A study of injury-related deaths conducted by a national healthcare advocacy group, the Trust for America’s Health (TFAH), ranks the fifty states and the District of Columbia based on ten “key indicators.” These key indicators relate to laws, regulations, and initiatives undertaken by state governments. According to TFAH, they represent the effectiveness of state efforts to prevent fatalities due to injuries.
Washington DC scored highly in the study, with seven of the ten key factors. In terms of total number of injury-related deaths per 100,000 population, the District of Columbia did not fare as well compared to many states, with a rate slightly above the national average. The study’s authors stress that they cannot say with certainty why any one state has a lower rate of injury-related fatalities than any other state, but their key factor analysis offers a good set of guidelines for assessing state efforts to promote injury prevention.
TFAH’s study, prepared with the assistance of the Robert Wood Johnson Foundation, a philanthropic organization that supports health care, examined statistics for injury-related deaths over the past twelve or more years. It drew a distinction between injury-related deaths and deaths from both communicable and noncommunicable disease, calling injury-related deaths a serious but largely hidden public health crisis. The study divided injuries into several categories based on the type and cause of the injury, including vehicular accidents, falls, blunt-force impacts, cutting or piercing wounds, burns, poisoning, drowning or suffocation, gunshot wounds, and “unclassified.” TFAH developed its list of key factors based largely on the cause of injury, such as accident or intentional violence.
Nationwide, injury-related deaths occur at an average annual rate of 57.9 per 100,000 people. Washington DC’s rate is slightly above this average at 60.2, placing it twenty-ninth among the states. New Mexico placed “first” with 97.8 deaths per 100,000, and New Jersey placed fifty-first with the lowest rate, 36.1. The score for Washington DC’s injury prevention indicators was better. DC joined nine states scoring a seven out of ten. Five states had eight key indicators, and two had nine. No state had all ten key indicators.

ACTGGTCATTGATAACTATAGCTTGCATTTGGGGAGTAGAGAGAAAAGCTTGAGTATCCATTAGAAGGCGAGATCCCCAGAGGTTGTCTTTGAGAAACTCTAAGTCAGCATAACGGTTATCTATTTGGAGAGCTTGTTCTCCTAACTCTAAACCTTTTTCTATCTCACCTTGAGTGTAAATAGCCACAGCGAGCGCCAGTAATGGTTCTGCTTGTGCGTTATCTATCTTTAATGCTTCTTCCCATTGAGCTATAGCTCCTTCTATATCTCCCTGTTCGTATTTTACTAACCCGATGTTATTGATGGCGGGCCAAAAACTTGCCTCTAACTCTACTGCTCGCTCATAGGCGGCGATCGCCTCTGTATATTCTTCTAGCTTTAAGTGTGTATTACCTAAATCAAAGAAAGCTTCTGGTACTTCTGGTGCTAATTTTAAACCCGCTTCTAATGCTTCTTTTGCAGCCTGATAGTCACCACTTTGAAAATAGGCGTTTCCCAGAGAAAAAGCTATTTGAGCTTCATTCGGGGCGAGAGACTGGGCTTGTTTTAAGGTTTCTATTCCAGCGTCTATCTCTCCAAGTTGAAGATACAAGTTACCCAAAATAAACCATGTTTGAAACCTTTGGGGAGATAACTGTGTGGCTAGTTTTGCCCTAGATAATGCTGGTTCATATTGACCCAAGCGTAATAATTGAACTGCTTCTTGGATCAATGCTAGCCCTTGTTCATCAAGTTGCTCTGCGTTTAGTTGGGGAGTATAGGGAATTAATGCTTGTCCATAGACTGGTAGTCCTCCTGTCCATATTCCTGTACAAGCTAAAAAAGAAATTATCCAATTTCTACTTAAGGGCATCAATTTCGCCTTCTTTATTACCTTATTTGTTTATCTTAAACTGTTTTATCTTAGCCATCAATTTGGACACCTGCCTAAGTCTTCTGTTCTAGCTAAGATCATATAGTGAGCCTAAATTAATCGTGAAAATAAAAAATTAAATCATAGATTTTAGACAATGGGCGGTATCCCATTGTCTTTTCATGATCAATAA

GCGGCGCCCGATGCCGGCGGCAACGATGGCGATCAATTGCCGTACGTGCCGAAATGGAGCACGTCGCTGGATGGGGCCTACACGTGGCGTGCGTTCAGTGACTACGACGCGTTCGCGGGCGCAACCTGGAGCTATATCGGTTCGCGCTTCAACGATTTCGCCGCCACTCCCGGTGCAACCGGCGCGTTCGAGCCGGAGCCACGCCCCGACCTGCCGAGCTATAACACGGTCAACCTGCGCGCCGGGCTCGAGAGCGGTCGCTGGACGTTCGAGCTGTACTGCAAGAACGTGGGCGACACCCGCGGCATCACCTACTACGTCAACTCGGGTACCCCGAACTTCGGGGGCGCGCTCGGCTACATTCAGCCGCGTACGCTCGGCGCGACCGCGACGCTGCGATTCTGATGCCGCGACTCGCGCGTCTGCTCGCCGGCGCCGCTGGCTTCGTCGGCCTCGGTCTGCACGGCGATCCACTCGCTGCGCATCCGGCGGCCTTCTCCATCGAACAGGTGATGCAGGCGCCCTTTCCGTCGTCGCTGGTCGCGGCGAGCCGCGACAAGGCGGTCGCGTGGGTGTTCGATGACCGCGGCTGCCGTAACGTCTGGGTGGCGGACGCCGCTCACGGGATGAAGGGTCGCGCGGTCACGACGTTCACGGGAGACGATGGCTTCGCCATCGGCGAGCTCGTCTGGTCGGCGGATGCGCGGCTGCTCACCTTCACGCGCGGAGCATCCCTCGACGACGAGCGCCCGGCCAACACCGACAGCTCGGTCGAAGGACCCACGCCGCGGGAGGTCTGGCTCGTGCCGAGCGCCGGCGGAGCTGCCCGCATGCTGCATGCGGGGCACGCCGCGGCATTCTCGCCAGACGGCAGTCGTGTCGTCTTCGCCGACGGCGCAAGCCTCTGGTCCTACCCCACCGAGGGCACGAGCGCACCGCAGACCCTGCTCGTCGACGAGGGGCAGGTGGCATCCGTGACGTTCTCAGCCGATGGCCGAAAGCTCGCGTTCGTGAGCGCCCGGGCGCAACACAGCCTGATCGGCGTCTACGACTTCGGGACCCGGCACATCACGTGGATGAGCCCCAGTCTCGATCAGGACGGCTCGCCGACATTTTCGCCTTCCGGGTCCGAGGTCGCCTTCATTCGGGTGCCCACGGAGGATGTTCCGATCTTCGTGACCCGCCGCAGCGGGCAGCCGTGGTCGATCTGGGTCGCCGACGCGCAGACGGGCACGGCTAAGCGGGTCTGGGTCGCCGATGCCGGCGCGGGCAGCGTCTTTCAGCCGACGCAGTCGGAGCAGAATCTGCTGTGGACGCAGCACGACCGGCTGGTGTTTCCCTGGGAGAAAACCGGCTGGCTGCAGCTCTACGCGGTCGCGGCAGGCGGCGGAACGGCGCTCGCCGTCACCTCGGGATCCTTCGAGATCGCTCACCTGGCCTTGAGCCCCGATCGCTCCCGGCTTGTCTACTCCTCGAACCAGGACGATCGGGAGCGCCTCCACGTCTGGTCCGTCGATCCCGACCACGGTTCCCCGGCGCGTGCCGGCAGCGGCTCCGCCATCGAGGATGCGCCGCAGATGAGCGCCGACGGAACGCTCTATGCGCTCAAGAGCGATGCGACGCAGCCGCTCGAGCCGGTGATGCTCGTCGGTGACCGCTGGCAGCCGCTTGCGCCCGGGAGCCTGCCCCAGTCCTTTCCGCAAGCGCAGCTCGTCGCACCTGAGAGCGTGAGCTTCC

Washington DC’s seven key indicators were:
1. Mandatory seat belt laws;
2. Helmet requirements for motorcyclists;
3. Booster seat requirements for children up to eight years old;
4. Mandatory bicycle helmets for children;
5. Laws permitting protective orders for “dating violence,” meaning protective orders are not restricted to married couples;
6. An “A” score in a legal review of teen dating violence by the group Break the Cycle (only six states besides Washington DC received an “A” in this study); and
7. Laws addressing the issue of concussions in youth sports.
The key indicators included in the study that Washington DC lacked involved mandatory interlock devices for all drivers with DUI convictions, a monitoring program for prescription drugs to prevent medication errors and abuse, and use of an external coding system for more than ninety percent of hospital discharges involving injuries. This last indicator can help advocacy groups and government agencies track rates of injuries within and between states, allowing them to make improvements in both injury prevention and treatment.
The Washington, DC personal injury lawyers at Lebowitz & Mzhen help people injured due to the negligence or unlawful conduct of others to recover their just compensation. For a free and confidential consultation, contact us today online or at (800) 654-1949.
The Facts Hurt: A State-By-State Injury Prevention Policy Report (PDF), The Trust for America’s Health and the Robert Wood Johnson Foundation, May 2012
2010 State Law Report Card: District of Columbia, Break the Cycle
More Blog Posts:
Study Scores States on Injury Prevention, Ranking Maryland High, Maryland Accident Law Blog, June 7, 2012
The Death of a Young Baseball Player and the Lack of Statistics on Youth Sports Injuries, Washington DC Injury Lawyer Blog, May 10, 2012
DC Personal Injury Accidents are a Common Cause of Brain Injury, Washington DC Injury Lawyer Blog, March 31, 2011